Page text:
Program leads should plan 3-6 months to develop new courses in advance of launch to ensure time to work with an OLAP instructional designer to help frame instructional activities and provide feedback on the quality of course design. Anyone designing new distance learning courses may take the following steps:

  1. Register for the Online Instruction Fundamentals short course.
  2. Self-enroll in the online course template to replicate best practices and consistent navigation.
  3. Submit an HPU Distance Learning Module Review Request so that HPU instructional designers can review the module referencing the Quality Matters Rubric and provide one-to-one consultation support throughout the entire process. Once the Online Instruction Fundamentals short course is completed, instructors will receive a certificate of completion that can be used towards evaluation and promotion. 

Distance Learning courses must be continually assessed and revised to ensure best practices in a quickly evolving modality. Instructors teaching in distance learning programs will be invited to participate in faculty development summits for online instructors offered throughout the year.  Additionally, look for faculty development opportunities such as webinars, tutorials, community conversations, and advanced short courses.

The expectation for distance learning courses is that students will spend the same amount of time working to achieve the learning outcomes of a course as they would in the same course offered in a face-to-face modality. Thus, if a standard face-to-face 3-credit course requires a total of 112 work hours (37.5 of “seat time” and 75 of “out-of-class work”), to accomplish the learning outcomes, the online equivalent similarly necessitates 112 total work hours, time on task, by the student, regardless of the length of the term.


Time on task is the total learning time spent by a student in a college course, including all learning activities and any time spent studying and completing course assignments and assessments (e.g., reading, watching, researching, writing, discussing, collaborating).

"Instruction" is provided differently in distance learning courses than in classroom-based courses. Despite the difference in methodology and activities, the total "learning time" online can be counted and should be comparable to time spent on tasks in a classroom-based course. Instructors developing and/or teaching the online course should calculate how much time a student doing satisfactory work would take to complete the work of the course, including: 

  • Watching course “lectures"  
  • Reviewing course notes 
  • Reading course materials  
  • Participation in online discussions 
  • Conducting research  
  • Studying
  • Writing papers or other assignments 
  • Contributing to projects
  • Collaborating with peers
  • Completing all other assignments

Time spent downloading or uploading documents, troubleshooting technical problems, or in chat rooms (unless on course assignments such as group projects) should not be counted. 

The hours per week or module will, of course, vary depending upon the length (in weeks) of the course (e.g., 8-weeks versus 16-weeks).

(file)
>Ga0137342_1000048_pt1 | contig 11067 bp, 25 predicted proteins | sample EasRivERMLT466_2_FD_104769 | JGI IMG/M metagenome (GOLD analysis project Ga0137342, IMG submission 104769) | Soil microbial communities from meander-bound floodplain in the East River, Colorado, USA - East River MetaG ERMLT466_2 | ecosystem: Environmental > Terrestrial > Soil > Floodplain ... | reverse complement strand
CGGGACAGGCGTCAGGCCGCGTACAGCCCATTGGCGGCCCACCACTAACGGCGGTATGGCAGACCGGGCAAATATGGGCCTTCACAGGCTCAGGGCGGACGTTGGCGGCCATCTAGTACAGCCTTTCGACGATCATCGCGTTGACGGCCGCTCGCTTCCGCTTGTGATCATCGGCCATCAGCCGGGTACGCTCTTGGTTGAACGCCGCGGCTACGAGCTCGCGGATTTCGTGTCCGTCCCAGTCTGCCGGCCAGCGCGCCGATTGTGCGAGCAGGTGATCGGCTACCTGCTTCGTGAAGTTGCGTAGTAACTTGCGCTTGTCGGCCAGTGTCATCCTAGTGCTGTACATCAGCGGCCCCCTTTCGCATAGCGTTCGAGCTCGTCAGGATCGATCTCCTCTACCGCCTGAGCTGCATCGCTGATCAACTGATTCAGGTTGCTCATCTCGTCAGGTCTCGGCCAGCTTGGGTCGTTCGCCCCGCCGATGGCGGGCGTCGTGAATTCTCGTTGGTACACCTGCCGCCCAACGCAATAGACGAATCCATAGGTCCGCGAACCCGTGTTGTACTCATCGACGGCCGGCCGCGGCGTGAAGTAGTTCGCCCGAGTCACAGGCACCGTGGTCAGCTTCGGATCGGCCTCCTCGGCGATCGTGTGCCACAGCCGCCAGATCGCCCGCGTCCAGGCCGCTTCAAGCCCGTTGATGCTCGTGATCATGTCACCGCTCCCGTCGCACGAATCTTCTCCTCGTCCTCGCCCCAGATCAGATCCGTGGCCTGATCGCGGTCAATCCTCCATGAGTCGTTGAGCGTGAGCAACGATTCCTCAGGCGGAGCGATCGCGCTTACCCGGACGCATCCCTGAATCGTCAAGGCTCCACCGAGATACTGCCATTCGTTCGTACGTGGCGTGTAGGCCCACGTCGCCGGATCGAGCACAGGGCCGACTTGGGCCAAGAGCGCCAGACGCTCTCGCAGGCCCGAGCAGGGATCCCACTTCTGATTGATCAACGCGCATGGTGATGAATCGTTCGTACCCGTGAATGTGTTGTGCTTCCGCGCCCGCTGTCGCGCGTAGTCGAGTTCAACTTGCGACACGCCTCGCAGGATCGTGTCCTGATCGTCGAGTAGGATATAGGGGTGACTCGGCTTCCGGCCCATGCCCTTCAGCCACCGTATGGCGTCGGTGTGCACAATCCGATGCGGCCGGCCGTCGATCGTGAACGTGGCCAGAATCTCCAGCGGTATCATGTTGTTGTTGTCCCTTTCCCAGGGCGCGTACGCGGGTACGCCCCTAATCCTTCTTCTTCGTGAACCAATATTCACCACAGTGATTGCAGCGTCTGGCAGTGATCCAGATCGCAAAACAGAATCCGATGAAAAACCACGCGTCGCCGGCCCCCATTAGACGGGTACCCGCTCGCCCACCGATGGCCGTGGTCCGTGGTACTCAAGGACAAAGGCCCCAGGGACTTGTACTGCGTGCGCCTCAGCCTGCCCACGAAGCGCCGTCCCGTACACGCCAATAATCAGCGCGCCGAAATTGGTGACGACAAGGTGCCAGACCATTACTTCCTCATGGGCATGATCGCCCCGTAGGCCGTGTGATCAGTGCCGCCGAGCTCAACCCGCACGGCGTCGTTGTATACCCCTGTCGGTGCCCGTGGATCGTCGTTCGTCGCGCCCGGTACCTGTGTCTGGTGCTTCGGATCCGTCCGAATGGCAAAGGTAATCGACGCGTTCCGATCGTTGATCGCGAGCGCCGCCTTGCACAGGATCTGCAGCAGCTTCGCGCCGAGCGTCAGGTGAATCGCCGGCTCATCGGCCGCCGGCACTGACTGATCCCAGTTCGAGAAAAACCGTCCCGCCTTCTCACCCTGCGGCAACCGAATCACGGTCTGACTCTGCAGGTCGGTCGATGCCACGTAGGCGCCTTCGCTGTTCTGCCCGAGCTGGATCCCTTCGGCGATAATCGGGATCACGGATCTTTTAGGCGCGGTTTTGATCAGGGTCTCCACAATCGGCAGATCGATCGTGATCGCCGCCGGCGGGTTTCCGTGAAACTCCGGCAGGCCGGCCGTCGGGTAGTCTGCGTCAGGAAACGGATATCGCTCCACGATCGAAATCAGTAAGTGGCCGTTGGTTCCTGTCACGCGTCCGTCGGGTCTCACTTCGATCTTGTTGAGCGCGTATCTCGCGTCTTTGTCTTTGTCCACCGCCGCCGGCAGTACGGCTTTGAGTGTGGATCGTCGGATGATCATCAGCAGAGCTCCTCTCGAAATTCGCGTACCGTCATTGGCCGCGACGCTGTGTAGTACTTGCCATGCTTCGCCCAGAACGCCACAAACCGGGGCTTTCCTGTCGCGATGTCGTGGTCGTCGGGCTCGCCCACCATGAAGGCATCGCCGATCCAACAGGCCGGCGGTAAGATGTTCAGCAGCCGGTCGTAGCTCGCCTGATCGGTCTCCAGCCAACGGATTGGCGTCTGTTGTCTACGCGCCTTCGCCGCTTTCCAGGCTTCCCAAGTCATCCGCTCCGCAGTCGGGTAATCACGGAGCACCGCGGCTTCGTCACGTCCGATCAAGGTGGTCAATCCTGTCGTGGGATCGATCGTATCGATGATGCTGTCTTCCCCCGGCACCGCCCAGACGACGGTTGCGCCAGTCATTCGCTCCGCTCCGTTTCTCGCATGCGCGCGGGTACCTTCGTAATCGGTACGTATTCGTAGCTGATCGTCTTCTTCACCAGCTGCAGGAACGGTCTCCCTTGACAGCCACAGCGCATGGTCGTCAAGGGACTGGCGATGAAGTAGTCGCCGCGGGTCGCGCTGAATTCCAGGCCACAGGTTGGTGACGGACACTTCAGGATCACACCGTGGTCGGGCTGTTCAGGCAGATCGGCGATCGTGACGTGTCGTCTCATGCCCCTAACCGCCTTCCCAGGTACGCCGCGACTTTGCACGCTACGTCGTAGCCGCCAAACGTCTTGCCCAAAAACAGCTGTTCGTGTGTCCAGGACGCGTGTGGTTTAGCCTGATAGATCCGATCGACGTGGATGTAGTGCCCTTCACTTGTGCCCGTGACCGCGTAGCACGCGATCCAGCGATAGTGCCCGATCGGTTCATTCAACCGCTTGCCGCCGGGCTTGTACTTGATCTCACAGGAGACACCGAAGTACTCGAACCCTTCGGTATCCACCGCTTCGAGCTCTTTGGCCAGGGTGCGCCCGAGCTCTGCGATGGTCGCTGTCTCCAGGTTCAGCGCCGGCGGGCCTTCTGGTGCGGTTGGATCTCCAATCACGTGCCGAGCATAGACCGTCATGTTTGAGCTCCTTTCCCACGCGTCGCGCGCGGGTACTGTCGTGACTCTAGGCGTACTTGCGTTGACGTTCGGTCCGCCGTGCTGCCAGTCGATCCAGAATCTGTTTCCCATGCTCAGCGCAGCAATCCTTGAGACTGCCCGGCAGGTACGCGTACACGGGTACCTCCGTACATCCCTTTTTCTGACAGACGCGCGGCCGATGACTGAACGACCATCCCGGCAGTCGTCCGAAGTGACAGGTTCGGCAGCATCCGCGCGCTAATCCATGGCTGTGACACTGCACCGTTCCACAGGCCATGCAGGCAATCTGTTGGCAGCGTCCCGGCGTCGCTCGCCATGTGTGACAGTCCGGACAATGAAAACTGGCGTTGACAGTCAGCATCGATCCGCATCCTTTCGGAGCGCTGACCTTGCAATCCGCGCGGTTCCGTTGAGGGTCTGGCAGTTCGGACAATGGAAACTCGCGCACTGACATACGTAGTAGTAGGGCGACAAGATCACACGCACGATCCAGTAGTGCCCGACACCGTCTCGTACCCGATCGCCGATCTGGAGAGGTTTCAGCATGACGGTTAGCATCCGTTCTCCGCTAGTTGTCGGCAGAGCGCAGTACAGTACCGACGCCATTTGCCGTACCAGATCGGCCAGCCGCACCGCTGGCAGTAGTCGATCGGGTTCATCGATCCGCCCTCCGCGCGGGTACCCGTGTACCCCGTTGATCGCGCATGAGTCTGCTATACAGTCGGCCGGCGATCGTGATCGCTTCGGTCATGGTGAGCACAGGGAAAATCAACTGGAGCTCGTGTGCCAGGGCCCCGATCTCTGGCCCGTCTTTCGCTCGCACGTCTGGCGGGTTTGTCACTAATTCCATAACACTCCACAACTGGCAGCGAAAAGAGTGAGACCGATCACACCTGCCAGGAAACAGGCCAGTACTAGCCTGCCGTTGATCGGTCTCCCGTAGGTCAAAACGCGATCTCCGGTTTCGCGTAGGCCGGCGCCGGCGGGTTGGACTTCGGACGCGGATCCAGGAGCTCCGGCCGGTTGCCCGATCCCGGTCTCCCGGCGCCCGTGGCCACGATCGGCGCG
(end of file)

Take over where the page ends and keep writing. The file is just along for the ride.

See Figure 1 below for a breakdown of the time on task for hypothetical 3-credit course formats. 

Figure 1. Time on task hours per week for 3-credit course formats

Course weeks 

Hours per week

Total course hours












  • RICE/CTE has done research on the amount of time it will take to complete coursework. In their research, Elizabeth Barre and Justin Esarey have created a Course Workload Estimator that helps calculate the time necessary for taking tests, reading, discussions, and writing assignments. 
  • RICE Enhanced Course Workload Estimator 


Following is an example of one week (7 hours) of learning tasks or activities and respective completion times for a 16-week, 3-credit course (Turner, 2005):

Time on Task


Viewing two, 15-minute lectures (text or video), with web links

0.5 hour

Reviewing lectures and exploring links

0.5 hour

Posting a short "knowledge check"

0.5 hour

Reading assignments

1 hour

Completing a 10-item online quiz

0.5 hour

Posting to discussions (original post, responses to classmates' posts, responses to responses)


Small group project meetings (Zoom conference or asynchronous discussion)

1 hour

Work on final research paper and presentation

1-1.5 hours


7 hours



A course offered in a term of less than 16 weeks (e.g., 8 weeks or 3 weeks) shall contain the same contact hours, preparation time, content, and requirements as the same course offered over a 16-week term. The simple conversion for these courses is to take the total contact hours (112 for 3-credits) and to divide by the number of weeks.



McDaniel, E. A. (2011). Level of student effort should replace contact time in course design. Journal of Information Technology Education, 10(10).  

Rice University. (2023). Course Workload Estimator. Retrieved from https://cte.rice.edu/resources/course-workload-estimator

State University of New York Empire State College. (2023). Determining Time on Task. Retrieved from https://www.sunyempire.edu/dlis/design-your-course/determining-time-on-task/

Turner, T. (2005). Student workload in the online course: Balancing on a rule-of-thumb. Educator’s Voice, 6(3).

Wake Forest University. (2023). Cognitive Abilities Test (CAT) Estimator. Retrieved from https://cat.wfu.edu/resources/tools/estimator2/